abstract = "Context. Optical-ultraviolet (UV) observations of > 100 Myr pulsars are crucial to understand the long-term evolution of neutron stars, including the late stages of the neutron star cooling. The 166 Myr old pulsar PSR J0108-1431 is one of the best targets since it is the oldest non-recycled pulsar with a candidate counterpart, detected with the Very Large Telescope (VLT). Aims. Aim of our observations is to obtain a firm detection of its candidate counterpart, only detected with marginal significance and to measure anew its flux in the U and B bands, for which we obtained only uncertain values. Methods. We observed the PSR J0108-1431 field with the FOcal Reducer/low dispersion Spectrograph (FORS2) at the VLT, exploiting the updated pulsar radio coordinates obtained from recent VLBI observations. Results. Due to non-optimal seeing conditions, we only reached 3σ detection limits of U ∼ 26.5 and B ∼ 27.2, i.e. not incompatible with the fluxes of the candidate counterpart (U = 26.4 ± 0.3; B = 27.9 ± 0.5) that we measured in our previous VLT observations. Conclusions. We can not rule out that the proposed counterpart, detected at the edge of an elliptical galaxy, is real and that we could not detect it just because its flux is close to the detection limit of our new VLT observations. Due to its blue spectrum and proximity to the galaxy, UV observations with the Hubble Space Telescope are more suited to confirm the pulsar identification.",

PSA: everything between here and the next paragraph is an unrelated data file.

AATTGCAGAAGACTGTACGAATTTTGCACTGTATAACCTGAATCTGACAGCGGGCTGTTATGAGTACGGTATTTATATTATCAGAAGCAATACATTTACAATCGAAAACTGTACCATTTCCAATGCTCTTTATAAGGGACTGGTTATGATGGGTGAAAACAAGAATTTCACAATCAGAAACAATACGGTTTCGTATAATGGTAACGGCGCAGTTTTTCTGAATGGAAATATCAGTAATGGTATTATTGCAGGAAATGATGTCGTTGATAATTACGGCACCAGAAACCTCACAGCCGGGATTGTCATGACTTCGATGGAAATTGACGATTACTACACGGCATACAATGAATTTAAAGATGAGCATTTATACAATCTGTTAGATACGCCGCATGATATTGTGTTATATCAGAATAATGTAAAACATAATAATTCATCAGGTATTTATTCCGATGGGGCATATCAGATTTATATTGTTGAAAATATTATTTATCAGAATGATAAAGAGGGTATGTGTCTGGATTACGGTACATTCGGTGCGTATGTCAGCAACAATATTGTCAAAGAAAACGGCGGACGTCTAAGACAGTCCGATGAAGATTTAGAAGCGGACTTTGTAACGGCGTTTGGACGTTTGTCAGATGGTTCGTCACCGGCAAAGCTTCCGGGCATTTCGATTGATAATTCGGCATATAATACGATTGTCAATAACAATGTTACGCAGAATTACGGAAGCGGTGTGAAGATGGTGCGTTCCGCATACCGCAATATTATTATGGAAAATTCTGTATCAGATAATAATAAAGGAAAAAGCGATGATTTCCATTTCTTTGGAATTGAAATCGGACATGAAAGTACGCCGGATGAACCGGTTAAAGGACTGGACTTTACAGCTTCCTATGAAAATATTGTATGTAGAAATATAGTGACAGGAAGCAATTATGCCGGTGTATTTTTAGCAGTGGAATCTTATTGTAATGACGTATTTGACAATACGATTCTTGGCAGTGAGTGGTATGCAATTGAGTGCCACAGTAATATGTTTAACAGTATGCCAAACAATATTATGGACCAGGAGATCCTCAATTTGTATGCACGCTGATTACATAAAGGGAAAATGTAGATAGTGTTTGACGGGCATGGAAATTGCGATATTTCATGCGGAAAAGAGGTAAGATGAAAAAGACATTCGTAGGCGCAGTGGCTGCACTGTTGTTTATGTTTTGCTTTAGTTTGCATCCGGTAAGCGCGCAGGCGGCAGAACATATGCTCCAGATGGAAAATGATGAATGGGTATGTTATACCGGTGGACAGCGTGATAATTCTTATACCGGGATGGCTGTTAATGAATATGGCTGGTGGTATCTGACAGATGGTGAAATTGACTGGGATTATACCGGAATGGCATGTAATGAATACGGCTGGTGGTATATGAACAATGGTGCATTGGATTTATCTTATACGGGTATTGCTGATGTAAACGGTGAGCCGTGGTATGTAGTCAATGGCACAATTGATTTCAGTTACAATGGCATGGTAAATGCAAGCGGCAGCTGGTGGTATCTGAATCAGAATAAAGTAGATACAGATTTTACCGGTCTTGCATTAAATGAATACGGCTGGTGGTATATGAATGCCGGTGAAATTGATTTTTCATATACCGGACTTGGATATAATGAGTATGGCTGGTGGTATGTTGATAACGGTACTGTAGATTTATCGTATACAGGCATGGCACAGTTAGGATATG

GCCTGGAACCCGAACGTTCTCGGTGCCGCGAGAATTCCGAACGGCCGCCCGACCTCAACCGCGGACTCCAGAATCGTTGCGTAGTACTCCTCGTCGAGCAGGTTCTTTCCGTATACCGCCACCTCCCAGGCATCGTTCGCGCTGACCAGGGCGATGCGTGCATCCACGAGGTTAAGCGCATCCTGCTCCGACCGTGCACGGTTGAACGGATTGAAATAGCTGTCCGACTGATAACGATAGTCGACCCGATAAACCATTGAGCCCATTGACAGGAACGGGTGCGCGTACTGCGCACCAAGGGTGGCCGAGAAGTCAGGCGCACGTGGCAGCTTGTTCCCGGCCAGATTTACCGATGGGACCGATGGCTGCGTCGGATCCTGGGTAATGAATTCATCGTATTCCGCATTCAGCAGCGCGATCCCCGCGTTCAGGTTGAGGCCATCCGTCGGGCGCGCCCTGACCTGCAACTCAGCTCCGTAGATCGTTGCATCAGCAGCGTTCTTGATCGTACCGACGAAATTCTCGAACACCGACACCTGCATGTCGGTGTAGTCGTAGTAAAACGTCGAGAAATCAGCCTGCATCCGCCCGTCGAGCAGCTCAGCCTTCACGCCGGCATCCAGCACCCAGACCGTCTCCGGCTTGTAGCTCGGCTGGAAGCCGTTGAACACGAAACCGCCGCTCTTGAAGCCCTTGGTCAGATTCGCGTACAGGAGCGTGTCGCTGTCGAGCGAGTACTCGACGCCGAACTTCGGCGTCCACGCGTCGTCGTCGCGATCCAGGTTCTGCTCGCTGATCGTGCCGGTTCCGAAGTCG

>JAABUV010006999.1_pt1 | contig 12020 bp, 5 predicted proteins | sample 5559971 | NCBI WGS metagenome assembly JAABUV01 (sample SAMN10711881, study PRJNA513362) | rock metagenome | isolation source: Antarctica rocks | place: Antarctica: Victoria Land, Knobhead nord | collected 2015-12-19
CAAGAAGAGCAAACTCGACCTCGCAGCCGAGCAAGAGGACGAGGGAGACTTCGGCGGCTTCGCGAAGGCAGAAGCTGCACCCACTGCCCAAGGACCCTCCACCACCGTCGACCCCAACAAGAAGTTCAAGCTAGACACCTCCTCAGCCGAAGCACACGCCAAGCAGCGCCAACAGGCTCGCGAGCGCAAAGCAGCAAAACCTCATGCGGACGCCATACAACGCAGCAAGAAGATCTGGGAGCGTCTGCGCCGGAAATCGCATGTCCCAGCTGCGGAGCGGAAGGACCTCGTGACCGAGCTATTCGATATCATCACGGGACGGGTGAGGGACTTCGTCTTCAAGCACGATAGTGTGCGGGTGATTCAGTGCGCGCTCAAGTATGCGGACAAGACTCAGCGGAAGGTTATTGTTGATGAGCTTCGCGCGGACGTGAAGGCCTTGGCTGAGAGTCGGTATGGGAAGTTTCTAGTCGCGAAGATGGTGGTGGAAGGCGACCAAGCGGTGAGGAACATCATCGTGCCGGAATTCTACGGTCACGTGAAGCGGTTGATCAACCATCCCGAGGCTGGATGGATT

author = "Mignani, {R. P.} and George Pavlov and O. Kargaltsev",
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doi = "10.1051/0004-6361/201117114",
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VLT observations of the candidate counterpart to PSR J0108-1431. / Mignani, R. P.; Pavlov, George; Kargaltsev, O.

In: Astronomy and Astrophysics, Vol. 531, A105, 29.06.2011.

Research output: Contribution to journalArticle

TY - JOUR

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AU - Mignani, R. P.

AU - Pavlov, George

AU - Kargaltsev, O.

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Y1 - 2011/6/29